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02.01.11

Winds of Change: The Transparent Future of Sustainable Energy

The fourth in an ongoing Daily Beast series on wind energy and the new global consumer label, WindMade™, this week’s column covers new initiatives aiming to support wind energy and improve product transparency for consumers.

Last week, in his State of the Union speech, President Obama sent a clear message to Americans and congressional leaders that to “win the future” and compete in the 21st century global economy, initiatives in critical areas, “especially clean-energy technology” must be a priority. Referring to fossil fuels, he added: “instead of subsidizing yesterday's energy, let's invest in tomorrow's.” All promising words, and what long-needed green energy support strategies may follow remain to be seen. But one independent wind energy organization has just taken initiative of its own to appeal directly to the common sense of consumers—one that could be a game-changer sooner than later.

How is it made?

Twelve years overdue, the Federal Trade Commission revised its previously unenforceable “Green Guides” in 2010 that will make it tougher for corporate America to boast their green stripes when products they manufacture don’t make the grade. In the latest edition of its new guidelines, to be final by mid-year, the FTC officially puts a crimp on companies claiming they are environmentally friendly when they’re not, by tightening the reins on product labeling parameters. With the commission’s new standards, green washing, or deceptive marketing practices, will likely be reduced, albeit not entirely eradicated. While moving in the right direction, the FTC regulations fall short of requiring third-party certification of labels or the labeling organizations to make their criteria process public.

Still, companies can no longer make unsubstantiated claims without consequence, or say a product is made with renewable energy if the power used to make any part of the product was derived from dirty fuels. And, the feds now expect companies to be more specific about actual renewable energy sources used, i.e. wind or solar.

Choices Powering Credible Change.

Roughly coinciding with last month’s début of WindMade™, the first wind energy consumer label, new FTC guidelines and presidential assertions are no doubt a welcome gust at the back of the brand new global initiative.

The single-energy trustmark will identify for consumers the companies and their products that are using renewable wind energy, and be ready to roll out a swirly bright blue label later this year. So, a little fortification from the feds probably doesn’t hurt. Neither does the fact that climate change and escalating costs of traditional energy sources are subjects generally top of mind among consumers these days.

Having taken copious notes from labels that have already successfully stuck, along with the criteria that made these predecessor labels sticky, the WindMade membership has modeled its trustmark after the likes of Fair Trade, Recycle, No Animals Tested, USDA Organic, Green-e, Energy Star, and LEED certification.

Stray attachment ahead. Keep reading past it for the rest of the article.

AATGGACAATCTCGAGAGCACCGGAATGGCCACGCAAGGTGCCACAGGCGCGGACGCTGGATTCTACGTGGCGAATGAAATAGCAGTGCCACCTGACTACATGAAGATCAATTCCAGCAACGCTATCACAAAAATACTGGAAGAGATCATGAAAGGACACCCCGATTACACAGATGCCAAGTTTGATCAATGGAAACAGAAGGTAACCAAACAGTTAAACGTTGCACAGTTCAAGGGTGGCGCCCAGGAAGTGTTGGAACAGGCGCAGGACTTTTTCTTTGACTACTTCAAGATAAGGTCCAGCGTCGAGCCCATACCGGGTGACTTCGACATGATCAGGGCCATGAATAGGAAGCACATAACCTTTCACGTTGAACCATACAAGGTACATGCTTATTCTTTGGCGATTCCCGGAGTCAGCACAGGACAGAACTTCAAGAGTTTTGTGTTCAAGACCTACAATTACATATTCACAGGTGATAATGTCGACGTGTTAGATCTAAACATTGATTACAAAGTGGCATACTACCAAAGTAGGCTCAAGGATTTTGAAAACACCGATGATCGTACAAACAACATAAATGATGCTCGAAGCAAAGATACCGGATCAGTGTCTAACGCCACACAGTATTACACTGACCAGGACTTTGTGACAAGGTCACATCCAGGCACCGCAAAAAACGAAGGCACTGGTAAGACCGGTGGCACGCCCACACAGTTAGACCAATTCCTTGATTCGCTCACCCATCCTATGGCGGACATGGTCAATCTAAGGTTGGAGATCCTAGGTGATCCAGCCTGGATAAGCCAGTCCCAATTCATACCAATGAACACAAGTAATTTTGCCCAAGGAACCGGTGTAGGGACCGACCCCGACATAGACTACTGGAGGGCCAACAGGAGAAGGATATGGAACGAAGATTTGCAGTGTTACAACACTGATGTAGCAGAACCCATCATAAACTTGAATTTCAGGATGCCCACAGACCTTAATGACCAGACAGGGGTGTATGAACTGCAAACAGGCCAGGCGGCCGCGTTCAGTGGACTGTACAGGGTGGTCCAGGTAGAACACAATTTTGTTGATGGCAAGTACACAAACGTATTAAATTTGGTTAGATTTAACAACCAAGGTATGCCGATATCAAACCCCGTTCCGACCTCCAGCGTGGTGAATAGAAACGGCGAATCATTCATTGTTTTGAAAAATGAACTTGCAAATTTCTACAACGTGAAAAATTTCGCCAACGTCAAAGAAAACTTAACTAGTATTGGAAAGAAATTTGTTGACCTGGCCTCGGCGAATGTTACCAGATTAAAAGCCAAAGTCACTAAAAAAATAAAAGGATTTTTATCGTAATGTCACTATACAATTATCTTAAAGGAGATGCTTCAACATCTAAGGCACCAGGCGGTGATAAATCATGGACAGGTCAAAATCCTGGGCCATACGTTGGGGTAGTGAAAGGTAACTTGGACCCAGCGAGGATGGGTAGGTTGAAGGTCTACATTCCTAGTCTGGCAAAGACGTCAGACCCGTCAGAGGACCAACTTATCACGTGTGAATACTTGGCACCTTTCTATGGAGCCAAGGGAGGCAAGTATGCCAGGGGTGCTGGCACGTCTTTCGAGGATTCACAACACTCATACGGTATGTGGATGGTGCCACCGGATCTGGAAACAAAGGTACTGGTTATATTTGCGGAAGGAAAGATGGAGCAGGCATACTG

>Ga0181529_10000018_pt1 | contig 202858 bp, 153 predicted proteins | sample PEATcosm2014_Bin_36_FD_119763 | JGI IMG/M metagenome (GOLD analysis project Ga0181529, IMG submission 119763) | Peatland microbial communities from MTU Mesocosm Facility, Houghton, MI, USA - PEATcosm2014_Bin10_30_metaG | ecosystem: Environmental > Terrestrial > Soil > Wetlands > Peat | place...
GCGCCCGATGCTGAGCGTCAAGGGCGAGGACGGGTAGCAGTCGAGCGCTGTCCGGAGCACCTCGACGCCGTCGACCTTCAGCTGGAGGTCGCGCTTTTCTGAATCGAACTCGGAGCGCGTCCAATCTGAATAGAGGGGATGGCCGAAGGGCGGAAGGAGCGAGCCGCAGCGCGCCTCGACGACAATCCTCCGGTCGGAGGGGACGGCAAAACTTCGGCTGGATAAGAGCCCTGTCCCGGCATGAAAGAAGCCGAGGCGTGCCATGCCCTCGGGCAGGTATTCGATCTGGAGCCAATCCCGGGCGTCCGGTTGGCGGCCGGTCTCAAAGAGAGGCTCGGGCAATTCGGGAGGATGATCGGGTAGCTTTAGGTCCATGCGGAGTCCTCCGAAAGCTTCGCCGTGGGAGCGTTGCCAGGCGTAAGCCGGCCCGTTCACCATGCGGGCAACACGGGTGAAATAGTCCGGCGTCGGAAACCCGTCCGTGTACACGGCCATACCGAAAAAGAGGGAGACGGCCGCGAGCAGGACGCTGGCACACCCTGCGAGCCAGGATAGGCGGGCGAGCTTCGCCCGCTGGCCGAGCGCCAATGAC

The world’s largest wind power producer, Denmark’s Vestas Wind Systems, the mastermind behind the new initiative wisely made quick work of turning WindMade into an independent non-profit organization to help support the effort’s legitimacy. The org’s founding partners—WWF, the United Nations Global Compact, Bloomberg, The Lego Group, PricewaterhouseCoopers (PwC), and the Global Wind Energy Council (an association of competitor wind investors like Siemens, GE, Gamesa, and Sinovel)—acknowledge that consumers have been in the dark too long. Only those companies with credible product stories will receive WindMade label certification once they meet transparent industry and public-vetted standards.

Likewise, corporations previously reluctant to invest in green energy due to short-term energy policy are likely to see the initiative as an effective way to proactively engage with a better-informed consumer. Instigating change in purchasing behavior may ultimately gain the attention of policy-makers, and the non-profit’s move could effectively expedite badly needed green energy policy support for the wind industry. In addition to increasing wind energy use by corporations and organizations, WindMade will improve a corporation's global and environmental impact while distinguishing itself with consumers. What’s not to like?

The WindMade label’s certification criteria and standards will be in development from March through May of this year. Under the direction of a technical committee, with representatives from WWF, Vestas, and PwC, the committee will gather feedback from the general public including potential participants in the WindMade program as well as energy experts.

As far as when consumers will see actual products displaying the WindMade logo, expectations are that labeled items will appear in stores about a year from now.

Visit WindMade.org for updates on the global initiative and developments in its transparent label certification process.

In the next Daily Beast column, corporations doing interesting things in wind energy will be the focus.